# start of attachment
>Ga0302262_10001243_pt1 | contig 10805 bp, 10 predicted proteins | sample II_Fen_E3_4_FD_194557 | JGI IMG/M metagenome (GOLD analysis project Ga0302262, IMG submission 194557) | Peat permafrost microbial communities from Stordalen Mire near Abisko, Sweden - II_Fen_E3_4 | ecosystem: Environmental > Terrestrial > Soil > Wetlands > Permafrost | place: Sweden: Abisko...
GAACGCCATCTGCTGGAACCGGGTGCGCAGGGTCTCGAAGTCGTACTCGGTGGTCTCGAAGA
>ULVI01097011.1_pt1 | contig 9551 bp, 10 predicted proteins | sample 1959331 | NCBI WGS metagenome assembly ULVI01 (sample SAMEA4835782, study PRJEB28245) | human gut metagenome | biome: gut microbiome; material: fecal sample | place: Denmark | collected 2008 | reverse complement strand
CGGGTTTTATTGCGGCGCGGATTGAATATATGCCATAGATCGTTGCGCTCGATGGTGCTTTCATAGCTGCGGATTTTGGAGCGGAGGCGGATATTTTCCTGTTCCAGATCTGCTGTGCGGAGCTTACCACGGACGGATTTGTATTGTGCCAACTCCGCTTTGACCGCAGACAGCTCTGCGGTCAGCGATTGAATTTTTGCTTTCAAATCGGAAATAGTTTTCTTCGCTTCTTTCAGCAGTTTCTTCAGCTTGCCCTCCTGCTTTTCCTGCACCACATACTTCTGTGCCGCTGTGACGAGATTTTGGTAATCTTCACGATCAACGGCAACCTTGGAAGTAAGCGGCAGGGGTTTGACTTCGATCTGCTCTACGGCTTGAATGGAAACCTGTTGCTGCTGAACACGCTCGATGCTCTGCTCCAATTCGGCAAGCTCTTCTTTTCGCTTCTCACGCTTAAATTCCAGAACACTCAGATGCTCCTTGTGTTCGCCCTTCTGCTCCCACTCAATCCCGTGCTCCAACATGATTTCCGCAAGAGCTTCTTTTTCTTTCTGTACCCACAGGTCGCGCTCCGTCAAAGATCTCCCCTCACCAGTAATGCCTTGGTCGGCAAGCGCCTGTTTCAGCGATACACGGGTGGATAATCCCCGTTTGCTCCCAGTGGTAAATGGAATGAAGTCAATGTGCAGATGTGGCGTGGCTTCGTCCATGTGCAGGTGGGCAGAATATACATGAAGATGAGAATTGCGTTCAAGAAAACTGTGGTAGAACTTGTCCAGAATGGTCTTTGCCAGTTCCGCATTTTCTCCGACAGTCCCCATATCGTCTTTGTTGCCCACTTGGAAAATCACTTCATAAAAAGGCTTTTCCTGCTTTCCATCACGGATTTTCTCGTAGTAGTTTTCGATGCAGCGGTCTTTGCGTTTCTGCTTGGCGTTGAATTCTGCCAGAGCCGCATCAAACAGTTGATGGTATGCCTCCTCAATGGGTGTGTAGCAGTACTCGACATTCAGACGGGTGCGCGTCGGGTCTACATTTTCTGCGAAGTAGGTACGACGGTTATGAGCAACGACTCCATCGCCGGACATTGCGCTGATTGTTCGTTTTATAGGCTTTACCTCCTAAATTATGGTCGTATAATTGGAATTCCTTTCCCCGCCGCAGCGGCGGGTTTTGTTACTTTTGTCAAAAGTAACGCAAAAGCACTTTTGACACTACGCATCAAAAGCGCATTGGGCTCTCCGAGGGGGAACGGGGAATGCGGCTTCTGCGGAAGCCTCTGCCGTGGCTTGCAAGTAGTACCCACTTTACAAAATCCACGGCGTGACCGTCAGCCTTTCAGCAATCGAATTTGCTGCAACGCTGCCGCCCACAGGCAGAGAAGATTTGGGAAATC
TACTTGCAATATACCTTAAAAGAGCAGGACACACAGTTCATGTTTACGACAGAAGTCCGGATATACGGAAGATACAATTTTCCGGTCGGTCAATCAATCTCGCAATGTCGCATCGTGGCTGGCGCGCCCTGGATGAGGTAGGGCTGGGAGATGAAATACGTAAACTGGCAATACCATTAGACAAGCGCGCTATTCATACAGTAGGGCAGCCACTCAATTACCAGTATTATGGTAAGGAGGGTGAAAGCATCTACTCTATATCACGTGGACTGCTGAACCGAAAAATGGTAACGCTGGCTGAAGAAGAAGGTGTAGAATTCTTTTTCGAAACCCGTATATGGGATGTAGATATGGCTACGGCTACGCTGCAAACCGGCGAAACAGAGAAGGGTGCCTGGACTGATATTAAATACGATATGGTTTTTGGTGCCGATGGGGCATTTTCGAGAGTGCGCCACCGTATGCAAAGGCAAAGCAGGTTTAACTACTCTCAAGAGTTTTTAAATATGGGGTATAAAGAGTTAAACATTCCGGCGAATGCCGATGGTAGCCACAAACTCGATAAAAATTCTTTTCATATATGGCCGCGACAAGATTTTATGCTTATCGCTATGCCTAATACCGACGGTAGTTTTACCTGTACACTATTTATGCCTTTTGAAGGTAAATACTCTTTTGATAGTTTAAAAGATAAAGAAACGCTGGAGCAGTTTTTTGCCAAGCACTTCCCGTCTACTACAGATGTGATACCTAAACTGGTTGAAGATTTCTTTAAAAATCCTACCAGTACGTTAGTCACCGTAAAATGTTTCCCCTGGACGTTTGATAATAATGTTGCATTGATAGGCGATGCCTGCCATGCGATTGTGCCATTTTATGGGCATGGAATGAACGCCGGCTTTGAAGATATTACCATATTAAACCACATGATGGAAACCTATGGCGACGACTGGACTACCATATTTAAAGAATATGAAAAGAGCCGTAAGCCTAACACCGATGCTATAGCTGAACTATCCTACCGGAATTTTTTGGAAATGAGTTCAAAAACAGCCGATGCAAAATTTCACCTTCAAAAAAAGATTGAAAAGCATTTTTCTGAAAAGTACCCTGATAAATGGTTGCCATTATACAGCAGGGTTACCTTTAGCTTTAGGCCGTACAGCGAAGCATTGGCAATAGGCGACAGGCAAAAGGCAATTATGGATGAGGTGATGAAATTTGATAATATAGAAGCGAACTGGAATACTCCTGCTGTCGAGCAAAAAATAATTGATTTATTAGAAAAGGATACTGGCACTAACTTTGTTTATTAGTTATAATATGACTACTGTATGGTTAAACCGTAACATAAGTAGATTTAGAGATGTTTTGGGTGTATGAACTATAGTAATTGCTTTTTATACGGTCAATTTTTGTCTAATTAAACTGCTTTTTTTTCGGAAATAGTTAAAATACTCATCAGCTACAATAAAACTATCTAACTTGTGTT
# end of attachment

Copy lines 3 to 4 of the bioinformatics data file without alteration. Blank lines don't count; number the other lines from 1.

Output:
>ULVI01097011.1_pt1 | contig 9551 bp, 10 predicted proteins | sample 1959331 | NCBI WGS metagenome assembly ULVI01 (sample SAMEA4835782, study PRJEB28245) | human gut metagenome | biome: gut microbiome; material: fecal sample | place: Denmark | collected 2008 | reverse complement strand
CGGGTTTTATTGCGGCGCGGATTGAATATATGCCATAGATCGTTGCGCTCGATGGTGCTTTCATAGCTGCGGATTTTGGAGCGGAGGCGGATATTTTCCTGTTCCAGATCTGCTGTGCGGAGCTTACCACGGACGGATTTGTATTGTGCCAACTCCGCTTTGACCGCAGACAGCTCTGCGGTCAGCGATTGAATTTTTGCTTTCAAATCGGAAATAGTTTTCTTCGCTTCTTTCAGCAGTTTCTTCAGCTTGCCCTCCTGCTTTTCCTGCACCACATACTTCTGTGCCGCTGTGACGAGATTTTGGTAATCTTCACGATCAACGGCAACCTTGGAAGTAAGCGGCAGGGGTTTGACTTCGATCTGCTCTACGGCTTGAATGGAAACCTGTTGCTGCTGAACACGCTCGATGCTCTGCTCCAATTCGGCAAGCTCTTCTTTTCGCTTCTCACGCTTAAATTCCAGAACACTCAGATGCTCCTTGTGTTCGCCCTTCTGCTCCCACTCAATCCCGTGCTCCAACATGATTTCCGCAAGAGCTTCTTTTTCTTTCTGTACCCACAGGTCGCGCTCCGTCAAAGATCTCCCCTCACCAGTAATGCCTTGGTCGGCAAGCGCCTGTTTCAGCGATACACGGGTGGATAATCCCCGTTTGCTCCCAGTGGTAAATGGAATGAAGTCAATGTGCAGATGTGGCGTGGCTTCGTCCATGTGCAGGTGGGCAGAATATACATGAAGATGAGAATTGCGTTCAAGAAAACTGTGGTAGAACTTGTCCAGAATGGTCTTTGCCAGTTCCGCATTTTCTCCGACAGTCCCCATATCGTCTTTGTTGCCCACTTGGAAAATCACTTCATAAAAAGGCTTTTCCTGCTTTCCATCACGGATTTTCTCGTAGTAGTTTTCGATGCAGCGGTCTTTGCGTTTCTGCTTGGCGTTGAATTCTGCCAGAGCCGCATCAAACAGTTGATGGTATGCCTCCTCAATGGGTGTGTAGCAGTACTCGACATTCAGACGGGTGCGCGTCGGGTCTACATTTTCTGCGAAGTAGGTACGACGGTTATGAGCAACGACTCCATCGCCGGACATTGCGCTGATTGTTCGTTTTATAGGCTTTACCTCCTAAATTATGGTCGTATAATTGGAATTCCTTTCCCCGCCGCAGCGGCGGGTTTTGTTACTTTTGTCAAAAGTAACGCAAAAGCACTTTTGACACTACGCATCAAAAGCGCATTGGGCTCTCCGAGGGGGAACGGGGAATGCGGCTTCTGCGGAAGCCTCTGCCGTGGCTTGCAAGTAGTACCCACTTTACAAAATCCACGGCGTGACCGTCAGCCTTTCAGCAATCGAATTTGCTGCAACGCTGCCGCCCACAGGCAGAGAAGATTTGGGAAATC